But that's how most programming language model variables: something that can change, extralogically, too, at that, so why am I making a big stink about this, and about other extralogical features, such as (shudder) assert?

Because when you introduce things outside your logical domain, then you have a hole in your proof, and a hole, no matter how small, means that you can no longer say anything with certainty about the correctness of your system.

So, how should variables behave then, if they were logical?

'Constants aren't [that's your problem, bud]; variables don't.'

Variables in computer programs shouldn't vary. In the context of their computation, once bound, they should remain bound to the binding value while in that computational context.

(Please, let's not talk about lexical scope verses dynamic scoping of variables. That conversation died with the invention of Scheme.)


x = 5

But what if you need that variable to change? You ask.

Why? I ask back. Let's think this through. Why would you need to have something change during the course of a computation? Because one value didn't work and you want to try another value?

That's easily solved, simply restart the computation in that case, then you rebind the variable with the new trial case.

For example,


Is x 1? Obviously not, so just keep calling that function with a new x until you get your greater-than-100-factorial value from your trial number. But x, inside the computation is that value, and not some other value.

By the way, I had this as an interview question: write a function that returns a factorial of a number greater than X.

... as a fault-tolerant web-service.

The questions of 'Okay, why?' and 'Who would want this, anyway?' were not part of the conversation.

This is all very comonadic ('W' is for comonad ... fer realz, yo! That'll be my next post) because here you control the value in the computational context as well as the computational context, itself.

Variables are comonadic as the title of of one of my '... are comonadic' articles? Why not?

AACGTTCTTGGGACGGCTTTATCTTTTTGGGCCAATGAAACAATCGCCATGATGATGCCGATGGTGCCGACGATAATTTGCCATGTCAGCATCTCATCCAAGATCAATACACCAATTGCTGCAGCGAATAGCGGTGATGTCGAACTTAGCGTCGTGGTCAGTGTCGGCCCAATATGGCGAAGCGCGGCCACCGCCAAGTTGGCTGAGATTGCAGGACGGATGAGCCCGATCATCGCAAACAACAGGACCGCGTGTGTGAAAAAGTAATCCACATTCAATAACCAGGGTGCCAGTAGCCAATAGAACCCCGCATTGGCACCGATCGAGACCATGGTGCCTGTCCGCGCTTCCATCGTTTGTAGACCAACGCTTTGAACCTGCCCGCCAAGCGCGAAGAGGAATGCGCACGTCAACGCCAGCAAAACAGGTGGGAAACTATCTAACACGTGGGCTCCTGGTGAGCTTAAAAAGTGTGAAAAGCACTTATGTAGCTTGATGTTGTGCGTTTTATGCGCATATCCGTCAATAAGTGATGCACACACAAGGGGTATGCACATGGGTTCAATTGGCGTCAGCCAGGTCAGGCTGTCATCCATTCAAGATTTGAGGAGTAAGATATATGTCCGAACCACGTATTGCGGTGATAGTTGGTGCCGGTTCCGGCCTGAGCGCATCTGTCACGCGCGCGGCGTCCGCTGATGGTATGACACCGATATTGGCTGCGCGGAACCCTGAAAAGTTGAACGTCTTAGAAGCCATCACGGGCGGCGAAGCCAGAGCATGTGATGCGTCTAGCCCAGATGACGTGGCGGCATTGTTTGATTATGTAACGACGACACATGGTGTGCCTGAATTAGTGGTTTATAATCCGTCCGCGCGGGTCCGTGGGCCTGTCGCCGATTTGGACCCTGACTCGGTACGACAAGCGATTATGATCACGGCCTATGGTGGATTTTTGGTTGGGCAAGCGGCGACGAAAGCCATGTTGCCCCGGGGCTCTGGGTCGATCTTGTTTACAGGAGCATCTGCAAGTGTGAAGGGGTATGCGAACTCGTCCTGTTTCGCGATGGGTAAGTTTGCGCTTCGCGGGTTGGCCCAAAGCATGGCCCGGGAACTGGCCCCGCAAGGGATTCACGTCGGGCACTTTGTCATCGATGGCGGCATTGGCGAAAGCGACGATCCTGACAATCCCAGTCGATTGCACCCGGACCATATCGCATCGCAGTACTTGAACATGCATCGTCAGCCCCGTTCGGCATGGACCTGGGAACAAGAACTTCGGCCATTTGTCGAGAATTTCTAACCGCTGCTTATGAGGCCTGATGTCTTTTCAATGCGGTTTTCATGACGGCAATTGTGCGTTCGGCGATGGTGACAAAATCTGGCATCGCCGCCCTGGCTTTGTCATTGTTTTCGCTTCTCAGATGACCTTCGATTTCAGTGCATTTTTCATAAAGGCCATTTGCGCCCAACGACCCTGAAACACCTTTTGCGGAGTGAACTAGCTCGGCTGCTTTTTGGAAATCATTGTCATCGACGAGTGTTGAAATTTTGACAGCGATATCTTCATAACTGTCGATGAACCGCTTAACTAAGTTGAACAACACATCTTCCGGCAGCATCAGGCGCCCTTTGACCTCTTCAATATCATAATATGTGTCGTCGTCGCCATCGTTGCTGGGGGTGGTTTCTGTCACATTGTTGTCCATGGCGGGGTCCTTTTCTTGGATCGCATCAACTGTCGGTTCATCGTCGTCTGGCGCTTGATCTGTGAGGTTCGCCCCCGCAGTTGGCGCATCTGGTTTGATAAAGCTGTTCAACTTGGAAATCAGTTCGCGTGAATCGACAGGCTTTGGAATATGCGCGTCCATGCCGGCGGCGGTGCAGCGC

The same thing, in a very different way, happens in Prolog. Once a logical variable is bound (that is, once it's not longer 'free') it remains bound in the logical context, and you either complete the proof, exiting the context, or you fail back up through the proof and in so doing restart somewhere upstream from the variable binding, which allows you to bind a new value to the logic variable.

A logic variable is variable insofar that it is either in a bound state (has a value) or in a free state (and is waiting to be bound to a value), and this happens through some kind of unification ('U' is for Unification).

Variable-binding in prolog is purely logical.

'Variables that don't change, geophf? What use are they? That totally doesn't model the real world!'

Uh, it does model the real world, and much better than your imperative-stateful variable-state changes. I mean, once a thing is a thing, it remains that thing forever more. You ever try to try to 'change the state' of an electron to a proton? You ever change a hydrogen atom into helium?

Actually a 19-year-old kid built a fusion reactor in the toolshed in his back yard. People kept telling him that he 'couldn't' do that. He loved that when he was told that over and over again.

And then submitted his working fusion reactor to the google science fair. 

Do people get attention for listening to nay-sayers? No, they get beaten down to become a nay-sayer.

Did this young laddie get attention at the google fair?

... and beyond?

Yes. Oh, yes, he did.

Where were we? Oh, yes: variables. How did we get here? Oh, yes: changing something to be something else.

You 'can't' do that. So don't bother, sayeth the nay-sayer.

And, if you absolutely, positively must change a variable to become something else, well, I got something for ya! It's called a State variable.

data State a s  = s -> (a, s)

What's going on here?

State isn't a (mutable) variable, actually. It's a function.

Functions rock, by the way.

This function takes a state-of-the-world, whatever you deem that to be, and returns a value from that state as well as the new state-of-the-world that it sees.


So, what you can do is string this state-'variable' from one state to the next and get yourself an approximation of a mutable variable, just like the ones you hold so dearly in your 'ordinary' programming languages, so your x = 5 example now works:

do put 5
     x <- get
     return $ x + 1

Where 'put' is your assignment and 'get' is getting the value of x

And those two statements are strung together, computationally, even though not explicitly so in the above example.

Here, I'll make it explicit:

put(5) >>= get >>= \x -> return $ x + 1

The monadic-bind operation (>>=) strings the computation together and you have a logical trace of the computational state-domain from its initial state (put(5)) to its retrieval (get) to it's updated state (return $ x + 1) there is not one place where a variable actually changes its value and the entire computation is logically sound from beginning to end.

The above is a statement of truth and is provable and fully verifiable.

The below statements, however:

x = 5
x = x + 1

Are, indeed, statements, but I've shown one of them is false, so the whole system crumbles into absurdity from that one falsehood.

And people wonder why computer programs are so hard to write and to get right.

It's only because of something so simple, and so pervasive, as mutable variables.

See you tomorrow.